posted by damayanti at 12:28 PM on April 14 [7 favorites]


But oh, yeah. The BA test kitchen is the common-denominator family-You Tube-programming chez Oops. Claire's creations were the initial draw, but the whole crew is great. Chris has really grown on me, but I still have trouble loving Amiel (previously).
posted by St. Oops at 12:31 PM on April 14 [2 favorites]


Like a bougie pemmican if you add a fat...

oh the fat is already in me don't worry
posted by poffin boffin at 12:37 PM on April 14 [5 favorites]


They sent them each a bunch of production gear when it became clear they were going to be creating content from home, no?
posted by Exceptional_Hubris at 12:39 PM on April 14 [1 favorite]


We watch these religiously (what else do we have to do other than work and play guitar?). My wife has accused me of having a crush on Sohla, which is rich coming from someone who's secretly obsessed with Christine.

actually Priya is my BA Test Kitchen crush
posted by 1adam12 at 12:40 PM on April 14 [4 favorites]


Inspired by this video, I did in fact make my own pantry pasta this past weekend! It was weirdly morale-boosting to see the BA chefs making do the same way so many of us are, whether because they're in an unfamiliar kitchen, or because they're improvising out of whatever ingredients they have. My improvisational pantry pasta was orzo + can of cannelini beans + olive oil + butter + garlic + grape tomatoes + seasoning + parm. Also added some tofurkey italian sausage to help make it stretch to more meals and add some protein.
posted by yasaman at 12:48 PM on April 14 [7 favorites]


yasaman, that sounds amazing and i have all of those in my kitchen. trying later this week!
posted by rogerroger at 12:50 PM on April 14


I do this kind of thing all the time. Though I usually do it with "buy one good-looking vegetable" as a first step. As in, "buy the vegetable you see at the store that looks good, NOT the vegetable some specific recipe calls for."

Lots of oil in the pan cooking everything. Then add a splash of the starchy pasta water and add the drained pasta, and cook all that together in the pan for a minute or 2. The plentiful hot oil (olive, butter or both) when mixed with starchy water forms an emulsion that coats the pasta in a creamy feel.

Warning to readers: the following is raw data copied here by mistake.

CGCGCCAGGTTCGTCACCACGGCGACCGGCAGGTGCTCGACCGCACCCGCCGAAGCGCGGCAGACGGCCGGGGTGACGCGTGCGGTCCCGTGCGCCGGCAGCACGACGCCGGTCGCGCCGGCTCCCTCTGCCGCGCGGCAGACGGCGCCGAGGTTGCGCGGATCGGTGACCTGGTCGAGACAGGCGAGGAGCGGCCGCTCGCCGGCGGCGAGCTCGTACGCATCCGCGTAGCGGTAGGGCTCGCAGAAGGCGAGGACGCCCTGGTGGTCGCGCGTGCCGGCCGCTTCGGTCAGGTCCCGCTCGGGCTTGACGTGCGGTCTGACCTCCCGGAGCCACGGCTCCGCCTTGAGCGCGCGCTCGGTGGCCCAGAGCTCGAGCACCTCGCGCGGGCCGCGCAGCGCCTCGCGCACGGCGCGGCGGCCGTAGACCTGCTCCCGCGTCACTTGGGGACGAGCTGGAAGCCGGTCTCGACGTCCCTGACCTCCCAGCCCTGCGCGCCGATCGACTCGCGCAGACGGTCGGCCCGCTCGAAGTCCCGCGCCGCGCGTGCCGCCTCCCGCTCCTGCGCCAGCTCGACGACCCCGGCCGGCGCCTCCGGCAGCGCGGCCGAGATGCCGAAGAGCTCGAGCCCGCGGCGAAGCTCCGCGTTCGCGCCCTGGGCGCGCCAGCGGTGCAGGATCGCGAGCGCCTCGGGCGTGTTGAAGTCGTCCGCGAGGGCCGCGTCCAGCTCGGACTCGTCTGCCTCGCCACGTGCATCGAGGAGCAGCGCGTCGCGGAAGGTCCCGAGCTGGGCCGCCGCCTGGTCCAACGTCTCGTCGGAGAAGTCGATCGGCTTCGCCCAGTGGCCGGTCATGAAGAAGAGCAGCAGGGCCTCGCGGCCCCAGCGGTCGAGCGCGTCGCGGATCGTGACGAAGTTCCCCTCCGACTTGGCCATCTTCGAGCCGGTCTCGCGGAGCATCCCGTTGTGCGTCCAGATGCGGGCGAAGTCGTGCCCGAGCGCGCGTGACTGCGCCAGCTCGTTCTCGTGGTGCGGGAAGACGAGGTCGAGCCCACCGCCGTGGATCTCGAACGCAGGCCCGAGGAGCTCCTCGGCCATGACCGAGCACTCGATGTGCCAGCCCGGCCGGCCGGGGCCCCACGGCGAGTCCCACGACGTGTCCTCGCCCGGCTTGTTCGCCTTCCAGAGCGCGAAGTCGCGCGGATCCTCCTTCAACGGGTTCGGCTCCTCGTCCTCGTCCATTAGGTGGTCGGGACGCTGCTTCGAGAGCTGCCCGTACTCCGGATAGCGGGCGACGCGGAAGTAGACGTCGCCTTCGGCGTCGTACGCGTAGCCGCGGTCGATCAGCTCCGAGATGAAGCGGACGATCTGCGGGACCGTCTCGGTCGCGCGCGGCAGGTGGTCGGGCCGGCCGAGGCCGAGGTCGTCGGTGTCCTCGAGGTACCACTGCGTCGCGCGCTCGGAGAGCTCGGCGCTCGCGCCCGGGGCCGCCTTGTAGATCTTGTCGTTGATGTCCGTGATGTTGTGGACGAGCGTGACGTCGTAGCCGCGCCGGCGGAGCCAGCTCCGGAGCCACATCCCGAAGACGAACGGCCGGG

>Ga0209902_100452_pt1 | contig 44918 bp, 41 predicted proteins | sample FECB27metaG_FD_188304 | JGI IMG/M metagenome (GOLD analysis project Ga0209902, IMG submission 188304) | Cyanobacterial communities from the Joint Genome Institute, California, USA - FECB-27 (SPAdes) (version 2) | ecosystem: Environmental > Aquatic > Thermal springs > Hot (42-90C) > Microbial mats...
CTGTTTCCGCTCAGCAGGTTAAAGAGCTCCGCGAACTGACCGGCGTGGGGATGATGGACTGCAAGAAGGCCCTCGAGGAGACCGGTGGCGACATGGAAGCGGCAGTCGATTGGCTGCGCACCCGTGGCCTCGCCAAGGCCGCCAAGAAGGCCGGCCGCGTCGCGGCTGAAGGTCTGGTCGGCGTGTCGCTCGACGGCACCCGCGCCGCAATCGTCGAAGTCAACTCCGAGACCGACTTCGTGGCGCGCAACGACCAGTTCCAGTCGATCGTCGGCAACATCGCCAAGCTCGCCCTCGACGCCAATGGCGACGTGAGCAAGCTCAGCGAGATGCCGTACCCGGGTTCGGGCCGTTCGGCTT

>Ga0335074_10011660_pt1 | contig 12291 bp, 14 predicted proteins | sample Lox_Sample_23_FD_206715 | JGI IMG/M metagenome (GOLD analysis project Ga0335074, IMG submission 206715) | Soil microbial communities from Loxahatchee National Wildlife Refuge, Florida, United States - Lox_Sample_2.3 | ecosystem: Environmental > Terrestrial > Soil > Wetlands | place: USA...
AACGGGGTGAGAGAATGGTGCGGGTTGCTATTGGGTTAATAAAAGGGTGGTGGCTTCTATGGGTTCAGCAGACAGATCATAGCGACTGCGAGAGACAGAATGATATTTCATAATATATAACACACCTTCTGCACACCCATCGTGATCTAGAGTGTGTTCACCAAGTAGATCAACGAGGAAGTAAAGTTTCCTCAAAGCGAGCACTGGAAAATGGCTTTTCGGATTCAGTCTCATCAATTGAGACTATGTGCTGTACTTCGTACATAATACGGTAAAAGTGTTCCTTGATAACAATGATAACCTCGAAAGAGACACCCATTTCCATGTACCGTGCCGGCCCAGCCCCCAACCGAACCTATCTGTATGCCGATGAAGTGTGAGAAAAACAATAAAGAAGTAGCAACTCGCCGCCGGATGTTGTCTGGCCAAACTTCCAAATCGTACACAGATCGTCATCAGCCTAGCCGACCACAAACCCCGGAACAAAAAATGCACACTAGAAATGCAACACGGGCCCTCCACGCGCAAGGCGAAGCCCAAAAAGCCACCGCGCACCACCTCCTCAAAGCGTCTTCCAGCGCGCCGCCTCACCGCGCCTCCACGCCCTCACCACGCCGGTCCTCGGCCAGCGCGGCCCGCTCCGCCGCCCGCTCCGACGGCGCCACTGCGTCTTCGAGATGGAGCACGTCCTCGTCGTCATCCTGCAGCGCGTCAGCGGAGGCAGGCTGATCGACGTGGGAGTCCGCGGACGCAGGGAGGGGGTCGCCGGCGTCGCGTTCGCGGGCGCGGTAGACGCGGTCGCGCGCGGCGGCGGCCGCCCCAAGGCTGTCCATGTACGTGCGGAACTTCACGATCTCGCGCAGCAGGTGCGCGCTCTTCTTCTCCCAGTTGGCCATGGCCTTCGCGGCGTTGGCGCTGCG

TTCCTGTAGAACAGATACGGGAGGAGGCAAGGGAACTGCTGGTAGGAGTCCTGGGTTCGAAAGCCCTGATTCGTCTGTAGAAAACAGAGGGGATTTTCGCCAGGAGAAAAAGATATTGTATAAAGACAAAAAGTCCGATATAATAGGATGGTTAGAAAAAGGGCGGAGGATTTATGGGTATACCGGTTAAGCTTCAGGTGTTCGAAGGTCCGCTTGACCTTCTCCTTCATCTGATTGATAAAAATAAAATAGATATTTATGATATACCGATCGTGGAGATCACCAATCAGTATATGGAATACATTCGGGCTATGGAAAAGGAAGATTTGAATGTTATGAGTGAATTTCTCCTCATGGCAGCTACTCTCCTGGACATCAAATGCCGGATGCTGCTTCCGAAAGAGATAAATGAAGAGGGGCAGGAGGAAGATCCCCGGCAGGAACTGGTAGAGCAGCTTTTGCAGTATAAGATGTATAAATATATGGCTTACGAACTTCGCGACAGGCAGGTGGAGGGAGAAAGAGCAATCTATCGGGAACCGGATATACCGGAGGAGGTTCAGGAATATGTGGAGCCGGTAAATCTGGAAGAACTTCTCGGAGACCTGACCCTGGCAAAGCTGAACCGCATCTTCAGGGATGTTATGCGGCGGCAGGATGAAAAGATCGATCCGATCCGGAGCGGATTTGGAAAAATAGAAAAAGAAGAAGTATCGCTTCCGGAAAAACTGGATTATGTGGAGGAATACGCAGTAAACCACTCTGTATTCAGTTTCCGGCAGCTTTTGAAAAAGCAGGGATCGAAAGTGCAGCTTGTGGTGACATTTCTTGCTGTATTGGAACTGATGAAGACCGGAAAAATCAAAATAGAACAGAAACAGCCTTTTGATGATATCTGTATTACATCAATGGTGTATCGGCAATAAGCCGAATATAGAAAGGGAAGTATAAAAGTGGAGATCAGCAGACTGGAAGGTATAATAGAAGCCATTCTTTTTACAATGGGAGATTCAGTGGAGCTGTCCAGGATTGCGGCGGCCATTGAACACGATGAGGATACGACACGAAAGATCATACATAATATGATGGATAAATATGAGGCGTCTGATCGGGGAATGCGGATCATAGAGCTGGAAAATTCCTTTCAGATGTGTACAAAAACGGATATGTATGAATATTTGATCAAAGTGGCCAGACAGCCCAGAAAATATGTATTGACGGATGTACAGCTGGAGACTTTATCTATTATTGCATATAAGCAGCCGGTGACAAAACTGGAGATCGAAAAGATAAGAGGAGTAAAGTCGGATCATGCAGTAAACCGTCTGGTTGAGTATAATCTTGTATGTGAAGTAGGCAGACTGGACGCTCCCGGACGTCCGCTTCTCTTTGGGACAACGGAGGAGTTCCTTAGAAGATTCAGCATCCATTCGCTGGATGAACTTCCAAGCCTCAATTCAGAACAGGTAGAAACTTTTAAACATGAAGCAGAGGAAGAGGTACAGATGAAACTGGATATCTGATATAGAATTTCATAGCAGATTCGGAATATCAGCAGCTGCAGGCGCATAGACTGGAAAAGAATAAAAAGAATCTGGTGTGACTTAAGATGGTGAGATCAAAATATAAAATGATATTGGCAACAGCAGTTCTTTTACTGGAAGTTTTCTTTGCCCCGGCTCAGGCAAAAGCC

I recommend everyone buy a BIG tube of tomato paste and a tube of anchovy paste. The tube container allows you to keep it almost indefinitely. And both are very concentrated flavors that add to almost any savory dish.

Another tip: Browning the tomato paste in the oil you cook the onions and garlic. (cook does this at 7:40 in video) It browns the paste and brings out rich, dark flavors that are very different from fresh tomato flavor. AND DON'T OVER-BROWN THE GARLIC.
posted by SoberHighland at 12:58 PM on April 14 [7 favorites]


How come all these recipes use parmigiana cheese, or fancier versions? I was surprised the adult mac and cheese didn't use cheddar, only parm. And what about goat's milk cheese, or cream cheese, which I find to be delightful additions to a pasta sauce.
posted by rebent at 1:03 PM on April 14 [1 favorite]


Parm-style cheese keeps a LONG time. It's dry and hard and if kept in the fridge it almost NEVER goes bad or moldy. Considering these are "pantry" pastas, that's my guess.
posted by SoberHighland at 1:07 PM on April 14 [7 favorites]


In true commenting fashion I have not watched the video but am here to say that basic pasta in our house is with frozen peas and bacon. You can cook the peas in the pasta water, drain but not totally dry, add olive oil, parmesan, salt and pepper, then chopped bacon.

I don't like red sauce much these days, so this is our go-to.
posted by Lawn Beaver at 1:36 PM on April 14 [5 favorites]


Do they make the actual pasta first? That's the part I'm missing. (I have all the ingredients to make my mother's lasagne, except the noodles.. and I'm contemplating just making my own damn noodles. I don't have a pasta maker thingy though, just some arm muscle, grim determination, and a rolling pin. Oh, also some sewing rulers (they are 1/8" tall, i think, and might be useful...))
posted by nat at 1:42 PM on April 14


I think they are assuming that boxed dried pasta is a pantry staple and are not making fresh pasta.
posted by Karmakaze at 1:46 PM on April 14 [2 favorites]


Oh, also, I find it hilarious that BA's home setups are more professional than what we got from SNL At Home. Mics really do make a difference!